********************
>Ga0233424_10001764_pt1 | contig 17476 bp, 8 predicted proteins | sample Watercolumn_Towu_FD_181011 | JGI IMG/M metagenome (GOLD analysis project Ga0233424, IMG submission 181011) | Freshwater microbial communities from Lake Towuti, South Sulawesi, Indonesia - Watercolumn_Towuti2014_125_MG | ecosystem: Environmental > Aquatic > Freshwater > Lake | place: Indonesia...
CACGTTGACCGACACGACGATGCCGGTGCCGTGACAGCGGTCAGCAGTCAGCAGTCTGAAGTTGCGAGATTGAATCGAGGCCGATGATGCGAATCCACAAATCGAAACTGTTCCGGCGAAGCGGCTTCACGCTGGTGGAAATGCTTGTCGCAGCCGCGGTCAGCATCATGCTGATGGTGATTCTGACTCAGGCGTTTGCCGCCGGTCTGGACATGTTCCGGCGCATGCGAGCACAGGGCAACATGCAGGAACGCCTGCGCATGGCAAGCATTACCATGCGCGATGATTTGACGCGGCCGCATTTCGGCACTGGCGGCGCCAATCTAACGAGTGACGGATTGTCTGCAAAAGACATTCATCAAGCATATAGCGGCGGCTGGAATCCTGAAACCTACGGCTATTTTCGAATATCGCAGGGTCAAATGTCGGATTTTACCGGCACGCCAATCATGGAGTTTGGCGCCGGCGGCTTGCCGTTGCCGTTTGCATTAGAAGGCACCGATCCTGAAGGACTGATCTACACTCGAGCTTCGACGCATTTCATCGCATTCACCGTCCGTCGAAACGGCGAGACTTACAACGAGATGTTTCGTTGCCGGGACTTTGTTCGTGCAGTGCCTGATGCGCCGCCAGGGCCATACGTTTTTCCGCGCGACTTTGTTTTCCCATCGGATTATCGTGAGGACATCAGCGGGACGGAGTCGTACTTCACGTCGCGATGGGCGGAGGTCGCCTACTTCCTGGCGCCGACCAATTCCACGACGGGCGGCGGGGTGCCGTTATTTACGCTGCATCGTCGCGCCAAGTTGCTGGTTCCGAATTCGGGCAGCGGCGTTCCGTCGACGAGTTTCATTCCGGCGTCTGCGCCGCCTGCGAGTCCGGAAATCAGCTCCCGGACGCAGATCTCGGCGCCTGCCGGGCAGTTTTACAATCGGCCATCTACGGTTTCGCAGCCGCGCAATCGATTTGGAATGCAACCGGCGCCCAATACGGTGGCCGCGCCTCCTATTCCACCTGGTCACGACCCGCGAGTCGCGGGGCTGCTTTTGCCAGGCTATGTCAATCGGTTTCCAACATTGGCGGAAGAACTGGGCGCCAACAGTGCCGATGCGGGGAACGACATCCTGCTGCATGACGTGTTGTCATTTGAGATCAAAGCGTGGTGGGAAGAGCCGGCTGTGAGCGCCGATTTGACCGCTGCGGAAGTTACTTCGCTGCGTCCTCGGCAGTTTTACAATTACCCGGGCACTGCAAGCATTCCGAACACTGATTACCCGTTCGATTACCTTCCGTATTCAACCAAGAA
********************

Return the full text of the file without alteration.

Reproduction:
>Ga0233424_10001764_pt1 | contig 17476 bp, 8 predicted proteins | sample Watercolumn_Towu_FD_181011 | JGI IMG/M metagenome (GOLD analysis project Ga0233424, IMG submission 181011) | Freshwater microbial communities from Lake Towuti, South Sulawesi, Indonesia - Watercolumn_Towuti2014_125_MG | ecosystem: Environmental > Aquatic > Freshwater > Lake | place: Indonesia...
CACGTTGACCGACACGACGATGCCGGTGCCGTGACAGCGGTCAGCAGTCAGCAGTCTGAAGTTGCGAGATTGAATCGAGGCCGATGATGCGAATCCACAAATCGAAACTGTTCCGGCGAAGCGGCTTCACGCTGGTGGAAATGCTTGTCGCAGCCGCGGTCAGCATCATGCTGATGGTGATTCTGACTCAGGCGTTTGCCGCCGGTCTGGACATGTTCCGGCGCATGCGAGCACAGGGCAACATGCAGGAACGCCTGCGCATGGCAAGCATTACCATGCGCGATGATTTGACGCGGCCGCATTTCGGCACTGGCGGCGCCAATCTAACGAGTGACGGATTGTCTGCAAAAGACATTCATCAAGCATATAGCGGCGGCTGGAATCCTGAAACCTACGGCTATTTTCGAATATCGCAGGGTCAAATGTCGGATTTTACCGGCACGCCAATCATGGAGTTTGGCGCCGGCGGCTTGCCGTTGCCGTTTGCATTAGAAGGCACCGATCCTGAAGGACTGATCTACACTCGAGCTTCGACGCATTTCATCGCATTCACCGTCCGTCGAAACGGCGAGACTTACAACGAGATGTTTCGTTGCCGGGACTTTGTTCGTGCAGTGCCTGATGCGCCGCCAGGGCCATACGTTTTTCCGCGCGACTTTGTTTTCCCATCGGATTATCGTGAGGACATCAGCGGGACGGAGTCGTACTTCACGTCGCGATGGGCGGAGGTCGCCTACTTCCTGGCGCCGACCAATTCCACGACGGGCGGCGGGGTGCCGTTATTTACGCTGCATCGTCGCGCCAAGTTGCTGGTTCCGAATTCGGGCAGCGGCGTTCCGTCGACGAGTTTCATTCCGGCGTCTGCGCCGCCTGCGAGTCCGGAAATCAGCTCCCGGACGCAGATCTCGGCGCCTGCCGGGCAGTTTTACAATCGGCCATCTACGGTTTCGCAGCCGCGCAATCGATTTGGAATGCAACCGGCGCCCAATACGGTGGCCGCGCCTCCTATTCCACCTGGTCACGACCCGCGAGTCGCGGGGCTGCTTTTGCCAGGCTATGTCAATCGGTTTCCAACATTGGCGGAAGAACTGGGCGCCAACAGTGCCGATGCGGGGAACGACATCCTGCTGCATGACGTGTTGTCATTTGAGATCAAAGCGTGGTGGGAAGAGCCGGCTGTGAGCGCCGATTTGACCGCTGCGGAAGTTACTTCGCTGCGTCCTCGGCAGTTTTACAATTACCCGGGCACTGCAAGCATTCCGAACACTGATTACCCGTTCGATTACCTTCCGTATTCAACCAAGAA